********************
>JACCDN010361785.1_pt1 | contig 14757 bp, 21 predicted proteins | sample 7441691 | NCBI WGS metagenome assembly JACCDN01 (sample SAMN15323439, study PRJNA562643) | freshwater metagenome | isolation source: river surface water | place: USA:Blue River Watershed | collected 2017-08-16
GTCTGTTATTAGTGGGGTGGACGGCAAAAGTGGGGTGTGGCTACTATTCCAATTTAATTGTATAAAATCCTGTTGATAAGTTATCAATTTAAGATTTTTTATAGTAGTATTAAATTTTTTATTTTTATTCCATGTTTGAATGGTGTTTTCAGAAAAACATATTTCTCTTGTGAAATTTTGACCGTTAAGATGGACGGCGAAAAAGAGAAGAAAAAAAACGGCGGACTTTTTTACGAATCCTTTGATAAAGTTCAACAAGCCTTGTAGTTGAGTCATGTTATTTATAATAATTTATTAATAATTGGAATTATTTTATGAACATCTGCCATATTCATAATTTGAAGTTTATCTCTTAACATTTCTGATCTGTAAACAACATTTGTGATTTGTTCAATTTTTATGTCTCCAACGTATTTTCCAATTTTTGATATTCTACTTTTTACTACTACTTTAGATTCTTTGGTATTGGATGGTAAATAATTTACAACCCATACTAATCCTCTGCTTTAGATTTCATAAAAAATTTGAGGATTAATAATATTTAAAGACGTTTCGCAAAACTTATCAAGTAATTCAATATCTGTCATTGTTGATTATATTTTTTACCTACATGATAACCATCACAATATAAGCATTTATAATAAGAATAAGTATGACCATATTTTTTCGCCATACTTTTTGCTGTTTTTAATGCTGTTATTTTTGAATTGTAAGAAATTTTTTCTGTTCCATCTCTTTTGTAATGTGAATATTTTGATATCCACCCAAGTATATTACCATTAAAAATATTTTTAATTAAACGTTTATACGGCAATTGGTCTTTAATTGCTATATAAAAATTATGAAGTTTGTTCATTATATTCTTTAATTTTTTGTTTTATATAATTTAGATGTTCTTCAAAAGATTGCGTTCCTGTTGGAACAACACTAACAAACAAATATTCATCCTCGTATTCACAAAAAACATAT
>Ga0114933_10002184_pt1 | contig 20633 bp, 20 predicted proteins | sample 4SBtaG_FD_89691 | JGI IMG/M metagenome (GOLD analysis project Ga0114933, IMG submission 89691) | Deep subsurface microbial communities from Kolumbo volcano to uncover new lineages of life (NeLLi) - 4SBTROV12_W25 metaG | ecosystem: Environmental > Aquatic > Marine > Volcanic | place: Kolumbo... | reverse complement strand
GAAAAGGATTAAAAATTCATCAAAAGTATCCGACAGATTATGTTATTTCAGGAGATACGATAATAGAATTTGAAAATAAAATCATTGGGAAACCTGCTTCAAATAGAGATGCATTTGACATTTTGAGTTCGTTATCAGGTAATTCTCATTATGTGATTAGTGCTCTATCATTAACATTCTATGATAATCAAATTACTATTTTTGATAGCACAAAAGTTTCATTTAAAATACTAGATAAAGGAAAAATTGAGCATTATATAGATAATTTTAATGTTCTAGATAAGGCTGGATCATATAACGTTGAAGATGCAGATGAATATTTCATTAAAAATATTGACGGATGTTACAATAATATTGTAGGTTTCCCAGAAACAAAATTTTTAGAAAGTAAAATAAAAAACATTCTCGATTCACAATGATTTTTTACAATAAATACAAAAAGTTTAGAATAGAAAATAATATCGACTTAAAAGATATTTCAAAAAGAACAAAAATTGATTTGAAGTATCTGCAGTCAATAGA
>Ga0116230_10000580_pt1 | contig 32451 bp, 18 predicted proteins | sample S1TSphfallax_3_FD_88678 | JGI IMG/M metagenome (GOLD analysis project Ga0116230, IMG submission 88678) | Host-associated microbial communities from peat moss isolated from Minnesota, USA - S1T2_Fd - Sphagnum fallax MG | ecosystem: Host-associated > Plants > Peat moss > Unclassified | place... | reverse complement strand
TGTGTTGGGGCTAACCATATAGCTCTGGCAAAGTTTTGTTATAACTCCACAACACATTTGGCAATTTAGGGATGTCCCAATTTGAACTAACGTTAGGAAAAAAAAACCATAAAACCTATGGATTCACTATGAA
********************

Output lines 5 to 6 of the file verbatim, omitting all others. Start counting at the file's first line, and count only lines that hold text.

>Ga0116230_10000580_pt1 | contig 32451 bp, 18 predicted proteins | sample S1TSphfallax_3_FD_88678 | JGI IMG/M metagenome (GOLD analysis project Ga0116230, IMG submission 88678) | Host-associated microbial communities from peat moss isolated from Minnesota, USA - S1T2_Fd - Sphagnum fallax MG | ecosystem: Host-associated > Plants > Peat moss > Unclassified | place... | reverse complement strand
TGTGTTGGGGCTAACCATATAGCTCTGGCAAAGTTTTGTTATAACTCCACAACACATTTGGCAATTTAGGGATGTCCCAATTTGAACTAACGTTAGGAAAAAAAAACCATAAAACCTATGGATTCACTATGAA